NASD arbitrators found that Merrill Lynch improperly fired an Iranian Muslim broker and lied about him on an official termination form. The bank was ordered to pay $1.6 million in damages.
The July 19 ruling comes less than a month after a federal government agency sued Merrill for allegedly discriminating against another Iranian Muslim ex-employee in a different division and location.
According to the NASD panel's decision, Fariborz Todd Zojaji had worked as a financial advisor at Merrill for nine years with a clean record, before being "abruptly terminated" in November, 2004. The arbitration panel found that Zojaji was fired without cause at the instigation of Brian Sepe, regional complex director for Merrill's suburban Miami branch network where the broker had worked. It awarded $400,000 compensatory damages and $1.2 million punitive damages, plus attorney's and other fees.
The decision states that Sepe, "upon learning over lunch that Claimant was a representative of an ethnic minority," demoted Zojaji from a management track and "basically sent (him) to a corner to be eventually terminated." Evidence showed that Sepe's conduct toward Zojaji "was not merely grossly negligent, it was intentional," the arbitrators wrote.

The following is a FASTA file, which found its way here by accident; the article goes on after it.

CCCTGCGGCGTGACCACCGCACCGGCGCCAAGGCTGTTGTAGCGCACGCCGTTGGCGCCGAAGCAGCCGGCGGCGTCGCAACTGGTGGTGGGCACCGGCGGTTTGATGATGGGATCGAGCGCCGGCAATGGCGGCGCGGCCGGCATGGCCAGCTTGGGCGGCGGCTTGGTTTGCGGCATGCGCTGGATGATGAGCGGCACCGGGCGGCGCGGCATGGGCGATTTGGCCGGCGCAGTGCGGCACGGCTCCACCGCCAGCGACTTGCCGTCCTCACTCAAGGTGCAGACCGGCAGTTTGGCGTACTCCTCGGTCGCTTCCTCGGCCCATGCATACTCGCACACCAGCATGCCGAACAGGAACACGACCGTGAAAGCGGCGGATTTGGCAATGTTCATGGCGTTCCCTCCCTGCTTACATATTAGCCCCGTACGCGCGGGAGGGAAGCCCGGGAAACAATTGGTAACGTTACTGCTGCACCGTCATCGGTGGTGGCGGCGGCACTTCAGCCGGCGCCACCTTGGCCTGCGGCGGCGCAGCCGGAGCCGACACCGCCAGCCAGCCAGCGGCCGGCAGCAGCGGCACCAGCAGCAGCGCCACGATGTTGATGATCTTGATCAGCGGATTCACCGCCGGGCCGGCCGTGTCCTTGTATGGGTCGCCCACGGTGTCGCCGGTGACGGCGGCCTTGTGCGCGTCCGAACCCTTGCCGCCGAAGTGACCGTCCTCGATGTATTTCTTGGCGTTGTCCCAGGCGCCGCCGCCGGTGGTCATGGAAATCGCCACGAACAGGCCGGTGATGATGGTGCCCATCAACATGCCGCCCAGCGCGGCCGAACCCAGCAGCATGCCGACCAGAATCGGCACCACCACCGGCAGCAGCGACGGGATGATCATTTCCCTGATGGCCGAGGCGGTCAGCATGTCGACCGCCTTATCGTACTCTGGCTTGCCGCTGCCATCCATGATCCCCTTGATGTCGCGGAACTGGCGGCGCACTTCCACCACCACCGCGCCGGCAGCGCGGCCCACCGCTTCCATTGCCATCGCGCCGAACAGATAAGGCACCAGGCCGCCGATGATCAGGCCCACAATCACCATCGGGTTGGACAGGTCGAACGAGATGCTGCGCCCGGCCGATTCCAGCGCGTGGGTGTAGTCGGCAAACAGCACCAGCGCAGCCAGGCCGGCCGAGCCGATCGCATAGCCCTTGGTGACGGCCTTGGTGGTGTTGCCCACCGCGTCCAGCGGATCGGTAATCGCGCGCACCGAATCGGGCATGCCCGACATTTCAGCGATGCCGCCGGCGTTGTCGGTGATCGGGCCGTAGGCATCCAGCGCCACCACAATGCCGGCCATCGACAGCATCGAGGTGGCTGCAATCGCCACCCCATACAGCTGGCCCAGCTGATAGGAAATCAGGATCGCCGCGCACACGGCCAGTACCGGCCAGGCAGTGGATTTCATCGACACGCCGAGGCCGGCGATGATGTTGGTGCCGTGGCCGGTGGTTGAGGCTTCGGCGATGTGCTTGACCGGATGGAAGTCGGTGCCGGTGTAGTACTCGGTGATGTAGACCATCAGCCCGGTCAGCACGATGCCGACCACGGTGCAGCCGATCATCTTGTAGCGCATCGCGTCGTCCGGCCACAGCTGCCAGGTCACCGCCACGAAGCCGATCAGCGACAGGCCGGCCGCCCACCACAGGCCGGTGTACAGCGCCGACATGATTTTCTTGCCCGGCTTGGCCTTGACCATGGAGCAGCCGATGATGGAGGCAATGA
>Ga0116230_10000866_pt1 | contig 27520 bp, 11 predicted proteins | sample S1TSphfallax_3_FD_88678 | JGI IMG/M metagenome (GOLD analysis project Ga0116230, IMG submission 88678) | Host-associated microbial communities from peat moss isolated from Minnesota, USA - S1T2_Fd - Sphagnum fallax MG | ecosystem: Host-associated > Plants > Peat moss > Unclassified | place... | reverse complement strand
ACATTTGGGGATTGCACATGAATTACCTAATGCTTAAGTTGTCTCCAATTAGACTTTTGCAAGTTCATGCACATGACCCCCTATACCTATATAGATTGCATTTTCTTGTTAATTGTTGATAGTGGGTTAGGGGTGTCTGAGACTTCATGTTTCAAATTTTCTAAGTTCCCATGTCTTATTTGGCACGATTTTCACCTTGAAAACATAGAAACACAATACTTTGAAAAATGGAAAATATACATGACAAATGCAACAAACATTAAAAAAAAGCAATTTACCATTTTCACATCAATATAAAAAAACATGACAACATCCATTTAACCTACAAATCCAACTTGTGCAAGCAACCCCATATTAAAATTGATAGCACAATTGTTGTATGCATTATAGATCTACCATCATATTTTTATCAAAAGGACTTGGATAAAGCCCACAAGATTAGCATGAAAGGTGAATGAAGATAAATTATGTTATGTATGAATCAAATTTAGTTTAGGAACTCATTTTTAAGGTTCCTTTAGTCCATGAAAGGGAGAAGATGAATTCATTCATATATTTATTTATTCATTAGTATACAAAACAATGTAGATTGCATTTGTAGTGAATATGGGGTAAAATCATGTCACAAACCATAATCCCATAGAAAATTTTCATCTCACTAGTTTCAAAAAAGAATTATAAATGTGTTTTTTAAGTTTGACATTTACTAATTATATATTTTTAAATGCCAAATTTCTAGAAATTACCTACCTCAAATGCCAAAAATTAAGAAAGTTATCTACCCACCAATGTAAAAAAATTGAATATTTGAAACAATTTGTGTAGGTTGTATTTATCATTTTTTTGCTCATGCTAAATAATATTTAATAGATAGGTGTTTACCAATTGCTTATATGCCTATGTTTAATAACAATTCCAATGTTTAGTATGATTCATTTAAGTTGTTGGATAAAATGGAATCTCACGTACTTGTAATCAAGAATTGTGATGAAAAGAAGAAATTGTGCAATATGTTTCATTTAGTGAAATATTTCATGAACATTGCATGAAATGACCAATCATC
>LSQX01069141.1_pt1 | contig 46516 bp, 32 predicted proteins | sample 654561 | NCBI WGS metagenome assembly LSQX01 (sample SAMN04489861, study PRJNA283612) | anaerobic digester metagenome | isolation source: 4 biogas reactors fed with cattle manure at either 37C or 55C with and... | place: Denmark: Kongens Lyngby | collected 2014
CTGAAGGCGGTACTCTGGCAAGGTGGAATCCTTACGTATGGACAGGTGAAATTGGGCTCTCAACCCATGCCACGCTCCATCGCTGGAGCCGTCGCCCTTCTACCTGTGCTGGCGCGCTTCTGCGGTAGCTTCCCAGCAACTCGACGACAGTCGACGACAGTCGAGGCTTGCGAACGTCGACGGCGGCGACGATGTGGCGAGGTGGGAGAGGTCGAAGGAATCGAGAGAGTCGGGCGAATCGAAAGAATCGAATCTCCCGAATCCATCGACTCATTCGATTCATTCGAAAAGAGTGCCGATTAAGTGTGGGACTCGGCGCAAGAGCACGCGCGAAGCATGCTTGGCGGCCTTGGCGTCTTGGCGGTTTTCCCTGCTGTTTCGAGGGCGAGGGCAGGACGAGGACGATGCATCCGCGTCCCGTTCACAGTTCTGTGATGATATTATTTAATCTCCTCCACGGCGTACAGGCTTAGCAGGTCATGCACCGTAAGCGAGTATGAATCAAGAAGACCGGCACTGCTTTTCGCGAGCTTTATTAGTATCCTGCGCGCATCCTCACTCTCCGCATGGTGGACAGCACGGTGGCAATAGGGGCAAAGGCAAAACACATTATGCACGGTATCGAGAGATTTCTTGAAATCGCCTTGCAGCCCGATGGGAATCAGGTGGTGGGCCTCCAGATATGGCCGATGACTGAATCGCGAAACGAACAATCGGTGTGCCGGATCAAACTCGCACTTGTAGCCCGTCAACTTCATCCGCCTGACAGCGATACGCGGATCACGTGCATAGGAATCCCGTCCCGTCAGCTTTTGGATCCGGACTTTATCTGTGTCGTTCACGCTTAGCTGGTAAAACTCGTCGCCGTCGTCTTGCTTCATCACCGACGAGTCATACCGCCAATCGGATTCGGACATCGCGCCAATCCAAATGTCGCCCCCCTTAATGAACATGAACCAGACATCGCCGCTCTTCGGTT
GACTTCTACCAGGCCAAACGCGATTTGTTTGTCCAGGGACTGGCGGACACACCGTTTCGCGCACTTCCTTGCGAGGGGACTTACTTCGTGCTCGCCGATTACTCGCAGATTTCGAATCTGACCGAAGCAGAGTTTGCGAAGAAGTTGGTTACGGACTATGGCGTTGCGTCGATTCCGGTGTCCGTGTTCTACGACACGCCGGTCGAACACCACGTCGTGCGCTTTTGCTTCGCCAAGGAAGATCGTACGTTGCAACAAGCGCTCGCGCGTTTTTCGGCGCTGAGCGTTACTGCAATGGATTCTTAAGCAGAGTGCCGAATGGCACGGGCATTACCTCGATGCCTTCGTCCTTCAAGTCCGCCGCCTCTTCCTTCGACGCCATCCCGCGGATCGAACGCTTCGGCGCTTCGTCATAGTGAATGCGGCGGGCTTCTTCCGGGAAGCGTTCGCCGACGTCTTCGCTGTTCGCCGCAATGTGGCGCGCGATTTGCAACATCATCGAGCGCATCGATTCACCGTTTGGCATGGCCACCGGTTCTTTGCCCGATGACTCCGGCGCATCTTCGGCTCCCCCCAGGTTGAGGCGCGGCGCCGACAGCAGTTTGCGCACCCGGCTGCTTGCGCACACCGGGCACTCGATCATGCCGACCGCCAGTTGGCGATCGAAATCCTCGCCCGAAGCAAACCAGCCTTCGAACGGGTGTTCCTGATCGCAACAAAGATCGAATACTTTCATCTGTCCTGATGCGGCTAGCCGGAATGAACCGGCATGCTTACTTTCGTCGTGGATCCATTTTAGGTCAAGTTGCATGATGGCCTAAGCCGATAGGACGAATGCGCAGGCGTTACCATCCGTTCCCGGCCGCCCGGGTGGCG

Zojaji's lawyer told The Wall Street Journal that his client is an Iranian-born Muslim who emigrated to the U.S. with his parents while a student. The Journal quoted a Merrill spokesman saying, "We approached this matter in good faith. We regret the panel didn't view the evidence in the same light we did."
In June, the U.S. Equal Employment Opportunity Commission sued Merrill Lynch under the Civil Rights Act, based on Majid Borumand's complaint that he was verbally harassed and eventually fired for being an Iranian and a Muslim while working as a quant analyst in a Merrill investment banking division in New York.